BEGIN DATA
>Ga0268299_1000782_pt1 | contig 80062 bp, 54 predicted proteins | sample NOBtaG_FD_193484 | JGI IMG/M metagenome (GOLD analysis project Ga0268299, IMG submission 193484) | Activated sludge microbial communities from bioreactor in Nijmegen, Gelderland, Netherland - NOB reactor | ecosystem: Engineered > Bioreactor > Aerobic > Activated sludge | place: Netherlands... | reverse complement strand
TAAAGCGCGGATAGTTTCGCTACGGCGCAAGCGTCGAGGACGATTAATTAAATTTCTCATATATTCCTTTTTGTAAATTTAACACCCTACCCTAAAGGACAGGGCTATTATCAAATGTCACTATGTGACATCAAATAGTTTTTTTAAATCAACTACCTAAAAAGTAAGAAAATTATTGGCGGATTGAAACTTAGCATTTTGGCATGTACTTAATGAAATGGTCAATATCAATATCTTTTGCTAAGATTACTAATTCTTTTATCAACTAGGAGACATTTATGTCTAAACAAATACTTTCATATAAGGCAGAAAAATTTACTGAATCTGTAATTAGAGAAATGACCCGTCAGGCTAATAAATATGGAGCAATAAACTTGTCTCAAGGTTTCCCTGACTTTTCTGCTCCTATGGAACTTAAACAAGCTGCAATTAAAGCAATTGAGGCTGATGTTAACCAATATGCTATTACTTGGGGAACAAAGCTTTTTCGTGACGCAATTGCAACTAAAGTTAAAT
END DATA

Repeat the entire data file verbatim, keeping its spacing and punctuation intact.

>Ga0268299_1000782_pt1 | contig 80062 bp, 54 predicted proteins | sample NOBtaG_FD_193484 | JGI IMG/M metagenome (GOLD analysis project Ga0268299, IMG submission 193484) | Activated sludge microbial communities from bioreactor in Nijmegen, Gelderland, Netherland - NOB reactor | ecosystem: Engineered > Bioreactor > Aerobic > Activated sludge | place: Netherlands... | reverse complement strand
TAAAGCGCGGATAGTTTCGCTACGGCGCAAGCGTCGAGGACGATTAATTAAATTTCTCATATATTCCTTTTTGTAAATTTAACACCCTACCCTAAAGGACAGGGCTATTATCAAATGTCACTATGTGACATCAAATAGTTTTTTTAAATCAACTACCTAAAAAGTAAGAAAATTATTGGCGGATTGAAACTTAGCATTTTGGCATGTACTTAATGAAATGGTCAATATCAATATCTTTTGCTAAGATTACTAATTCTTTTATCAACTAGGAGACATTTATGTCTAAACAAATACTTTCATATAAGGCAGAAAAATTTACTGAATCTGTAATTAGAGAAATGACCCGTCAGGCTAATAAATATGGAGCAATAAACTTGTCTCAAGGTTTCCCTGACTTTTCTGCTCCTATGGAACTTAAACAAGCTGCAATTAAAGCAATTGAGGCTGATGTTAACCAATATGCTATTACTTGGGGAACAAAGCTTTTTCGTGACGCAATTGCAACTAAAGTTAAAT